[Frédéric Brochet at the University of Bordeaux] took a middling Bordeaux and served it in two different bottles. One bottle bore the label of a fancy grand cru, the other of an ordinary vin de table. Although they were being served the exact same wine, the experts gave the bottles nearly opposite descriptions. The grand cru was summarized as being “agreeable,” “woody,” “complex,” “balanced,” and “rounded,” while the most popular adjectives for the vin de table included “weak,” “short,” “light,” “flat,” and “faulty.” - link to the summary of many blind taste results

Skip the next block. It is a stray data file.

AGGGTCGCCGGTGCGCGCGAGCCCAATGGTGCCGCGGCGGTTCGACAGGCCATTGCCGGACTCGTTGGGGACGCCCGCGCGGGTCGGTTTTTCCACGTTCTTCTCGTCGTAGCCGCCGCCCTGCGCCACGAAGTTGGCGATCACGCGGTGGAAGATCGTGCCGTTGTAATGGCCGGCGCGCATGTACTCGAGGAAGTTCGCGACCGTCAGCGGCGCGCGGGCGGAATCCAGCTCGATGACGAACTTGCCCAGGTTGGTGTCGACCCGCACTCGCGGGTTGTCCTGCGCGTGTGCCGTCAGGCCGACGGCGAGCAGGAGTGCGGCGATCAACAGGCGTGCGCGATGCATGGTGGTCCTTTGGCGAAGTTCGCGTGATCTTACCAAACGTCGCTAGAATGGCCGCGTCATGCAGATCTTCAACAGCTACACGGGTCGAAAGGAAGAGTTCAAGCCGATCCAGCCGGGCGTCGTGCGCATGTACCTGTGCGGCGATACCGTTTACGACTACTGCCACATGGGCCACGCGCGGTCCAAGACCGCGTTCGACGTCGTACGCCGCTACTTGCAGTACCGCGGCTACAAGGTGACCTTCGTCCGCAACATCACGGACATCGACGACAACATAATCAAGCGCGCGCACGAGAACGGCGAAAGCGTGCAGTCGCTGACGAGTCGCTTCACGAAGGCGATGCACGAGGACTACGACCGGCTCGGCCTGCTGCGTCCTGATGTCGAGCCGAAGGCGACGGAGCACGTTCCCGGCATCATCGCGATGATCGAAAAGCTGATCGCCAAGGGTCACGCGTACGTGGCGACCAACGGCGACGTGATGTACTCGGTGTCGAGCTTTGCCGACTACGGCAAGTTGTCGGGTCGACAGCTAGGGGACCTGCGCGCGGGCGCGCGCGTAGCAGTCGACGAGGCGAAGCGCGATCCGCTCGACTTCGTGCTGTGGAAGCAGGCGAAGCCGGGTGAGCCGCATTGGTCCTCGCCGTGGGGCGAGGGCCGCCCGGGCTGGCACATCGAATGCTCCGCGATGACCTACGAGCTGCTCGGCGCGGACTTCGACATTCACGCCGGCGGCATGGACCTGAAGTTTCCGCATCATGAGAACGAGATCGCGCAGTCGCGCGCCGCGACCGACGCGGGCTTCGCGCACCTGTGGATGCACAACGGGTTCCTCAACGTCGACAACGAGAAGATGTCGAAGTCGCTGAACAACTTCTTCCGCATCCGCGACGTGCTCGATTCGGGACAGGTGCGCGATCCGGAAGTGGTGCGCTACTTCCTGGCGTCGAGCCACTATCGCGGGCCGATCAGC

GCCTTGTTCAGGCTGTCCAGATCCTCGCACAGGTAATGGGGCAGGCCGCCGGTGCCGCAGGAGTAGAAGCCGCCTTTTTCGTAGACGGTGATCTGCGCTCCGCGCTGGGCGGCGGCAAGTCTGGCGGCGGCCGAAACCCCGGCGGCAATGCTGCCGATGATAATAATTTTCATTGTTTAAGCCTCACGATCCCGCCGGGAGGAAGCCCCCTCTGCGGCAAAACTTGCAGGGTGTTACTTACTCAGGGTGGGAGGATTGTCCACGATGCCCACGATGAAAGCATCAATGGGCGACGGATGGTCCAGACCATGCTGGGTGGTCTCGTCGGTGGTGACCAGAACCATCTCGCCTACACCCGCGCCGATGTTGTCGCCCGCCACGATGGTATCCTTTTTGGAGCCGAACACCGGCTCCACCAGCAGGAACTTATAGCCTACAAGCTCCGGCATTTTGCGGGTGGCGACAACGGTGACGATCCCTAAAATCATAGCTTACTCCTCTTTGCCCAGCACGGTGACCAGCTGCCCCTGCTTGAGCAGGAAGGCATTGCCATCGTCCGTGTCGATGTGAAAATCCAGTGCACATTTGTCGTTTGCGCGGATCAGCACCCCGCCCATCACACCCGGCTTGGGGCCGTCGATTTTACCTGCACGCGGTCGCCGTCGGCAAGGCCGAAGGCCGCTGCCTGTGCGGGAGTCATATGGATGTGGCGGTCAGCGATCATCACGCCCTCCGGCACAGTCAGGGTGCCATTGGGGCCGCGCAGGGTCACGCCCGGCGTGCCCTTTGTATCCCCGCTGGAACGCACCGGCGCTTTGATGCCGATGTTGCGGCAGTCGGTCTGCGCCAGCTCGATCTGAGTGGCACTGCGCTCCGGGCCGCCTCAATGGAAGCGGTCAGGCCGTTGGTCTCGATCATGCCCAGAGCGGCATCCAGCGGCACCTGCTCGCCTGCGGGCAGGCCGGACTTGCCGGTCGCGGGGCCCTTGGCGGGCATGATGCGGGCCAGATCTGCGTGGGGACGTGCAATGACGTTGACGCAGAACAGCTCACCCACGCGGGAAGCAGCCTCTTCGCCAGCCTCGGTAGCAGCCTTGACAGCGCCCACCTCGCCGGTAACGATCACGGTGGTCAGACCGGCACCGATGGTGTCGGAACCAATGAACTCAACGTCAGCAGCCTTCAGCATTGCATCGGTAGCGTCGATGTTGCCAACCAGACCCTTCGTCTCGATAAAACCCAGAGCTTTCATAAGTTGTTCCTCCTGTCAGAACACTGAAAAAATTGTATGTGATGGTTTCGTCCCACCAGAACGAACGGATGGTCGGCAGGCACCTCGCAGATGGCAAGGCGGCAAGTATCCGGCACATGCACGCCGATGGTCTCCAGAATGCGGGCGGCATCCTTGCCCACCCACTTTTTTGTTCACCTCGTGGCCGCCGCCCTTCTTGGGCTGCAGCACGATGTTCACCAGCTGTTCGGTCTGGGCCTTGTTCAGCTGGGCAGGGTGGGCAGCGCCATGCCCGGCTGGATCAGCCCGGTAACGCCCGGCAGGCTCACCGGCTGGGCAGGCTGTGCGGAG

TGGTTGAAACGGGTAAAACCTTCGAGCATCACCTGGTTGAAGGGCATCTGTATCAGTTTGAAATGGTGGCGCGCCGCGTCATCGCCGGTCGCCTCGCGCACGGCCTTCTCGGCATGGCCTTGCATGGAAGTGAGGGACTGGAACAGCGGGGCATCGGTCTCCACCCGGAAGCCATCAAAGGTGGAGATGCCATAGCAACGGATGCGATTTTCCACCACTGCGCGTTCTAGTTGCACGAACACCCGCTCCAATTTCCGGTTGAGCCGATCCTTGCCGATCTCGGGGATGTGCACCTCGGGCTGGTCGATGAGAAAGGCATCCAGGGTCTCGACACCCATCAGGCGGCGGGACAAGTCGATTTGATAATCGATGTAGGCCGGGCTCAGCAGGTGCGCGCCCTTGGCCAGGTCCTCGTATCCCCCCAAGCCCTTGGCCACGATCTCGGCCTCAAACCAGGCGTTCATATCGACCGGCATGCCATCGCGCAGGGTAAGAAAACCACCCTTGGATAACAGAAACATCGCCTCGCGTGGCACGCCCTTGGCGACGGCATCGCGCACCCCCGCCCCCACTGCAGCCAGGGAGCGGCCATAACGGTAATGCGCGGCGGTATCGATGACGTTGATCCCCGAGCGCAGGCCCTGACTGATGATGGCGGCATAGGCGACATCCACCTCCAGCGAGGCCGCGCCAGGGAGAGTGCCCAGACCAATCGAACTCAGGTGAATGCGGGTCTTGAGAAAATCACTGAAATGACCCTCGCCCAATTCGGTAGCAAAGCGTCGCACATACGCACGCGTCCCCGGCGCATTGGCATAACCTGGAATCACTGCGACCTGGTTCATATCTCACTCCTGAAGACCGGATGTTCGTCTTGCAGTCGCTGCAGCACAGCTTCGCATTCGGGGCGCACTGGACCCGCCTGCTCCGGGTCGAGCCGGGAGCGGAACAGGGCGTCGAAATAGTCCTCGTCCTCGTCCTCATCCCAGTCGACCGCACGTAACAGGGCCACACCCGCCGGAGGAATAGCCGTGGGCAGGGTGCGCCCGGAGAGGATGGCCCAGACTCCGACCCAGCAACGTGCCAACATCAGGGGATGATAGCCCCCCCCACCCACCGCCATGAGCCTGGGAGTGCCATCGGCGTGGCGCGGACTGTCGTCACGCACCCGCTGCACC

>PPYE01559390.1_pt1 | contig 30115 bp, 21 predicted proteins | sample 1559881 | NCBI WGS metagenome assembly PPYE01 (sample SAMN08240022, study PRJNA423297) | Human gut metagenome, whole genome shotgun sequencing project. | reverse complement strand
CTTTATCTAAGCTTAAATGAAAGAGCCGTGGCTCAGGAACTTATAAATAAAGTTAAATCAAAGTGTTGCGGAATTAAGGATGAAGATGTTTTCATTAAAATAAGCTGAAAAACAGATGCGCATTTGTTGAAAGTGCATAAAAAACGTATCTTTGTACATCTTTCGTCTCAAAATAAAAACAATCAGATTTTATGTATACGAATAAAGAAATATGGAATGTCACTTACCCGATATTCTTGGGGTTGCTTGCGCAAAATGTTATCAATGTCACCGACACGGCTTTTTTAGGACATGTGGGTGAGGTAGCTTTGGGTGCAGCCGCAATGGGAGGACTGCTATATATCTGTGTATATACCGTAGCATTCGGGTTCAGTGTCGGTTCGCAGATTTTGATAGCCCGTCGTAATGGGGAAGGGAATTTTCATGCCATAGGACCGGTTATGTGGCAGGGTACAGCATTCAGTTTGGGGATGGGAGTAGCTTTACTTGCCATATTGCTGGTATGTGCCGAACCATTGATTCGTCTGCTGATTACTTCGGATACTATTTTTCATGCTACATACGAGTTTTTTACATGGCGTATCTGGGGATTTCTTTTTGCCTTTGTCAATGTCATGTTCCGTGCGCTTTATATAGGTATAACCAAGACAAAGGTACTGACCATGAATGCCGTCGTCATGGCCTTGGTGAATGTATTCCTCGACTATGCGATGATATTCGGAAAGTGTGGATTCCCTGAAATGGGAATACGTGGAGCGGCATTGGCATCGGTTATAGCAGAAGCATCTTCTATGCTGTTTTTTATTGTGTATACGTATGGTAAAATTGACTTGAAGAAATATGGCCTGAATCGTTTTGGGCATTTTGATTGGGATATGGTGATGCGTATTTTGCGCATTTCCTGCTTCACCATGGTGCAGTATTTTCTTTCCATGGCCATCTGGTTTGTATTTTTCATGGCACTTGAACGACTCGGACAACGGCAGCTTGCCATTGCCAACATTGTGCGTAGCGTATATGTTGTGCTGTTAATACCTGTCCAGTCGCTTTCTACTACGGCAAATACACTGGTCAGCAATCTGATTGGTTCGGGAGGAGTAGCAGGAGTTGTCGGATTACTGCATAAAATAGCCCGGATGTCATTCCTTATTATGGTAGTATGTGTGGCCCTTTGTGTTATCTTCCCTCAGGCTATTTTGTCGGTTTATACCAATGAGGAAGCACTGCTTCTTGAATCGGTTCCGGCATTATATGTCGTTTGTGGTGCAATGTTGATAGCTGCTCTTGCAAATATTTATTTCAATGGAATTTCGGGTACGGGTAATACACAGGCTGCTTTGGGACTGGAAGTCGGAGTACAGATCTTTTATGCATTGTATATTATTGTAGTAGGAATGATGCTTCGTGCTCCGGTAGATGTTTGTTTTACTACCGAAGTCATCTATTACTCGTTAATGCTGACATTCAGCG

Bourbon is not so different than art, right? When you buy a painting you buy a story, not just paint on the canvas. All art, including whiskey, lives and dies on the legends that make them interesting. It's like that 6-year old painter whose work sold for thousands, but when it came out that her father was guiding her, not another painting was sold. Same art - different story.
Anyway, my point is that maybe the instructive thing about the story is not, "don't let your judgment be colored by the bourbon's history", but instead, "remember to accept and embrace the fact that story and state of mind helps you enjoy your bourbon more."